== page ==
Sushi Royalty: Eating at Japan’s Best Sushi Spots

Eating at Sukiyabashi Jiro Roppongi, Kanesaka, Mizutani, and Sawada and living to tell the story

Our contributor takes the sushi tour of a lifetime.

The comparative is taken to another level on account of the seasonality of food in Japan. In many countries, farm-to-table is a widespread trend du jour that seems to have rendered itself passé — everyone does it so it’s no longer a competitive advantage. In other, non-sushi culinary enclaves, chefs proudly announce that their morels come from local farm (fill in the blank), that their beef is of course grass-fed, and that their fiddleheads are organic. However, with sushi, there are no such monikers. Each piece arrives sans provenance and adorned with little more than the faintest slather of sauce. Perhaps that is a disservice to the many hands that had to work so diligently to get the fish onto the tsukedai in front of you (the raised platform of the sushi bar). But on the plus side, it further builds the intimacy of the experience. You must trust those that feed you and there’s often no better way than to simply surrender to the omakase.

Much about these experiences is part of a larger form. At the end of the meal, the customer is presented with the opportunity to accent the chef’s choice. While this might happen at many of the high-end establishments elsewhere in the world, and perhaps that offering might be somewhat unfettered, in these Tokyo sushi-yas, the offering is de rigueur. Aside from whatever you may choose, dessert at each is a one, two punch of anago (sea eel) and tomago (egg omelette). Perhaps the anago might be skipped on account of the season, but rest assured — you will get some egg in your mouth (if not on your face on account of the sheer exhilaration). Anago is worlds apart from unagi, the fresh-water eel popular at your grocer’s sushi bar. No matter who’s offering, if your audience is as intimate at one of these fine establishments, you will get a fluttery piece of fish, sometimes touched to rice, other times as barren as your bottom the day you were born. A touch sweet, more so than anything else you will have had, it’s still a distinctly fish-forward experience.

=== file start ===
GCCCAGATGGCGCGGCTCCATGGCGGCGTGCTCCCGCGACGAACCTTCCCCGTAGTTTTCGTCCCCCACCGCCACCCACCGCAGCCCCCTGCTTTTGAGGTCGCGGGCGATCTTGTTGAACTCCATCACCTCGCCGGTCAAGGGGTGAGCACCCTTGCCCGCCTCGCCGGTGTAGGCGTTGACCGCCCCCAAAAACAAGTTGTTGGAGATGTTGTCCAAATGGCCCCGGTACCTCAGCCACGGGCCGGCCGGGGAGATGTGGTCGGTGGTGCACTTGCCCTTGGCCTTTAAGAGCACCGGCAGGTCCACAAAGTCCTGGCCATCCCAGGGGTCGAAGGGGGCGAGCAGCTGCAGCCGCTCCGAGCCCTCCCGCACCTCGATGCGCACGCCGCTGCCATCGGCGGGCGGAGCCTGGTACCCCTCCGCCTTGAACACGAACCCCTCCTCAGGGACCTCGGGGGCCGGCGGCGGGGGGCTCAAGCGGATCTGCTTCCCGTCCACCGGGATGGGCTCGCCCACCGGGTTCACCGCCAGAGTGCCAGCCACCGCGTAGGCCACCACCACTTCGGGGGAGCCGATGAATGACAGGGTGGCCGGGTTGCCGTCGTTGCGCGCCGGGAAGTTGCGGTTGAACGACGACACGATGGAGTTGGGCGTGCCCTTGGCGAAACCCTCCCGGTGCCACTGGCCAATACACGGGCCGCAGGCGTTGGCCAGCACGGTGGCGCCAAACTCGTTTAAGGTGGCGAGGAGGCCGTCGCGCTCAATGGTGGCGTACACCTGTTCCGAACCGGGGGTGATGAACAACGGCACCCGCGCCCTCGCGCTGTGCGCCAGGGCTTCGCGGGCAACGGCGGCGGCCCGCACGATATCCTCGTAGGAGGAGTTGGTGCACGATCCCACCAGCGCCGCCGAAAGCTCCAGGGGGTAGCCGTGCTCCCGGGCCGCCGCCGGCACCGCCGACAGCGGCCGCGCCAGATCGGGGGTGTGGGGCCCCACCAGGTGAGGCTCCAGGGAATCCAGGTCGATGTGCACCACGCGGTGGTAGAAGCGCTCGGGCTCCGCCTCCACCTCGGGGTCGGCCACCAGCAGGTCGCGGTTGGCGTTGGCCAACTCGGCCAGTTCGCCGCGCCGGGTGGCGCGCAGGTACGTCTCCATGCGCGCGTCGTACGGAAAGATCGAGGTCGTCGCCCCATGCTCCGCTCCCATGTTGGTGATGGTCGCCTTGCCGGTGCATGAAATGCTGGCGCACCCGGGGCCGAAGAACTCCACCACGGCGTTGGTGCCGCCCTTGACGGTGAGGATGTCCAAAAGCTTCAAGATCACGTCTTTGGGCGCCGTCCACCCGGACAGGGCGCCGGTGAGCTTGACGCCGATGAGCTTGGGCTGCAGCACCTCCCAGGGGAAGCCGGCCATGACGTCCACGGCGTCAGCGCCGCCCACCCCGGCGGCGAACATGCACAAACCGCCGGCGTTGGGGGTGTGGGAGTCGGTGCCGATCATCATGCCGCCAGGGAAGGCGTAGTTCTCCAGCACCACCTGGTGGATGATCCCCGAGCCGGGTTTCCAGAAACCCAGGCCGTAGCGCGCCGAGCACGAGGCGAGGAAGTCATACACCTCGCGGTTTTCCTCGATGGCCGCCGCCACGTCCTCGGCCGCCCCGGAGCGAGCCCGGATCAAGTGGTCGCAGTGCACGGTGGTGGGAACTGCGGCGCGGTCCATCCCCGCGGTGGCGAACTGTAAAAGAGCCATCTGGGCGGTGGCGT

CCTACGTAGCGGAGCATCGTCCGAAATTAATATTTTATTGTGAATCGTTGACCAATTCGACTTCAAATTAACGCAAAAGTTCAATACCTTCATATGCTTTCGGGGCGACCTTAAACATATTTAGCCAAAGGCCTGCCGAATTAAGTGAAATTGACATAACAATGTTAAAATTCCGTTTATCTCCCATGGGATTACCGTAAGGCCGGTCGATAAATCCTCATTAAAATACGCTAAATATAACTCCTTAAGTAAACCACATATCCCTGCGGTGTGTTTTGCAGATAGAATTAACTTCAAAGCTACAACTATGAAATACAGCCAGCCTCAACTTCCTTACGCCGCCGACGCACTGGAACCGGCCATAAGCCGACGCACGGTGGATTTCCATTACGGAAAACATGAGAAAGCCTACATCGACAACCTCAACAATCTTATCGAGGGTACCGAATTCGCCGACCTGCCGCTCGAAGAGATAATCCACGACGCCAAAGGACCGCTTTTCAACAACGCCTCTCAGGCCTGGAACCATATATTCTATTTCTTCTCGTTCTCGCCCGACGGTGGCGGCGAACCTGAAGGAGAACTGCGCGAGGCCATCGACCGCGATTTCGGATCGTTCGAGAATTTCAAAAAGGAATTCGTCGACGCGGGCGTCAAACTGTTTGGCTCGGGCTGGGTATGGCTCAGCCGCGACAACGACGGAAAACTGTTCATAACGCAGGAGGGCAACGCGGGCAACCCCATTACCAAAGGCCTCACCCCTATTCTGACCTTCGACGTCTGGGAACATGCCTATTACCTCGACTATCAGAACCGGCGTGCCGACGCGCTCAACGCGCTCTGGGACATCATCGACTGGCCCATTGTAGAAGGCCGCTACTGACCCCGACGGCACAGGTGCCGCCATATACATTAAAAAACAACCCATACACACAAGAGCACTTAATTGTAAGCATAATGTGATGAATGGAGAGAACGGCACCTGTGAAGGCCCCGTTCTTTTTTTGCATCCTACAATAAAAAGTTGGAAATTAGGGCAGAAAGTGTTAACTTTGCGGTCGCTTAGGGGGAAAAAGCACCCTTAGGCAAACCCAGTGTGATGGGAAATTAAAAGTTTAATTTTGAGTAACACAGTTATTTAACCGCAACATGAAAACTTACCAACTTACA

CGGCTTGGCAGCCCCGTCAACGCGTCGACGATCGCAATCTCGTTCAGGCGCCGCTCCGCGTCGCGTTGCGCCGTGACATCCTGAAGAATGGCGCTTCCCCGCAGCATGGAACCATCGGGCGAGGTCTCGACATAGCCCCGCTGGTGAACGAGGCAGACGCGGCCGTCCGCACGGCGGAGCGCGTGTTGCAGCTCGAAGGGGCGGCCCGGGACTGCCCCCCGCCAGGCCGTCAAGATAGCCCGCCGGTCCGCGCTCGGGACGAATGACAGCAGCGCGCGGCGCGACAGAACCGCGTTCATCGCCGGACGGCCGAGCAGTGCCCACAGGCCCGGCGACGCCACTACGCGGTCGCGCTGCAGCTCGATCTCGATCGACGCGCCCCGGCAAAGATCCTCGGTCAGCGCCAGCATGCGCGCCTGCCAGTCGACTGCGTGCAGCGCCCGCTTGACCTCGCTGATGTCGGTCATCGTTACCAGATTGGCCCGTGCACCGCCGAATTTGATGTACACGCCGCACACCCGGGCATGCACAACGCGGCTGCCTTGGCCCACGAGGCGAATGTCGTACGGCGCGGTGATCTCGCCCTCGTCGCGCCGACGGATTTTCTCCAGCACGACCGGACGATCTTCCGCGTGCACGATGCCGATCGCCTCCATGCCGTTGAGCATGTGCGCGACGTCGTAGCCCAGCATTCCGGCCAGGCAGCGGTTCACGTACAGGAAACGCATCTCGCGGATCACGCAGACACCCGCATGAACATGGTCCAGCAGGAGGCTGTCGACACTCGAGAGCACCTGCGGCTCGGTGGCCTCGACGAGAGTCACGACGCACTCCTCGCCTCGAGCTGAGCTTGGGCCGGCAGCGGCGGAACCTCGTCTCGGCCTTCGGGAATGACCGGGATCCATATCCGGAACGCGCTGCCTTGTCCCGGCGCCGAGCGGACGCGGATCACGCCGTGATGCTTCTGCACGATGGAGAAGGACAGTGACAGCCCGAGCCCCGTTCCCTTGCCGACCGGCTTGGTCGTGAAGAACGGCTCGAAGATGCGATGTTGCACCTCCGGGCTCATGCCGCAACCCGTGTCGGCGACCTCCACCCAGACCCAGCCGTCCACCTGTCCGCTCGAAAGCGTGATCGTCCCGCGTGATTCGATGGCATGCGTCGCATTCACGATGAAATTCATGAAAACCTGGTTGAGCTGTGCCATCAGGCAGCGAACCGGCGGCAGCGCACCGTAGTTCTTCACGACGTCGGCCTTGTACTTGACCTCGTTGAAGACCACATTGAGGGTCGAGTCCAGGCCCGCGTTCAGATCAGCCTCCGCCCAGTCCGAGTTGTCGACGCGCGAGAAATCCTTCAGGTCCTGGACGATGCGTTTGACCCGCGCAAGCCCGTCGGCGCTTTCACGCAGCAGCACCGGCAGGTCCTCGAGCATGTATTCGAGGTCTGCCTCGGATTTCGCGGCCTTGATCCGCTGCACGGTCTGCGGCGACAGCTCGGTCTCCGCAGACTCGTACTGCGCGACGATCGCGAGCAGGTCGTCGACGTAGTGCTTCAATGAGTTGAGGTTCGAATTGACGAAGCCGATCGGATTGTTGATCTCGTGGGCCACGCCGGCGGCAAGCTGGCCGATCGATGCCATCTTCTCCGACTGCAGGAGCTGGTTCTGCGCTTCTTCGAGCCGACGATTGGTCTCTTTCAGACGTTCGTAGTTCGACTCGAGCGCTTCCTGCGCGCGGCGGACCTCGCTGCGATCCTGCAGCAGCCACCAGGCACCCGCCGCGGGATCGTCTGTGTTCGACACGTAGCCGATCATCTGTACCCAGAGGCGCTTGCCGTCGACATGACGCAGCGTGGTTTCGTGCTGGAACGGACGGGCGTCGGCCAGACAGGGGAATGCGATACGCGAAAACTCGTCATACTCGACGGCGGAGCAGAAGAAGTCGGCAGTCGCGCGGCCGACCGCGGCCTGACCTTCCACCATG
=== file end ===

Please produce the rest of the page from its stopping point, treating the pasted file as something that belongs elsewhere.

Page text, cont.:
The tomago of the sushi world is closer to a quiche than anything Jacques Pépin might pan up. Some of them even bordered on pâté de fruit. If you saw the cult-adored Jiro Dreams of Sushi, you will see just how difficult this is process is. While you might have presumed our tomago experience at Jiro to be the coup de grâce, it was a touch overcooked.


While each of these sushi experiences is of the highest order, there are differences to be found within. It is in these nuances where the tiny distinctions amalgamate to from the whole. While it is the entire comparative that makes each more interesting, the individual establishments are meritorious on their own.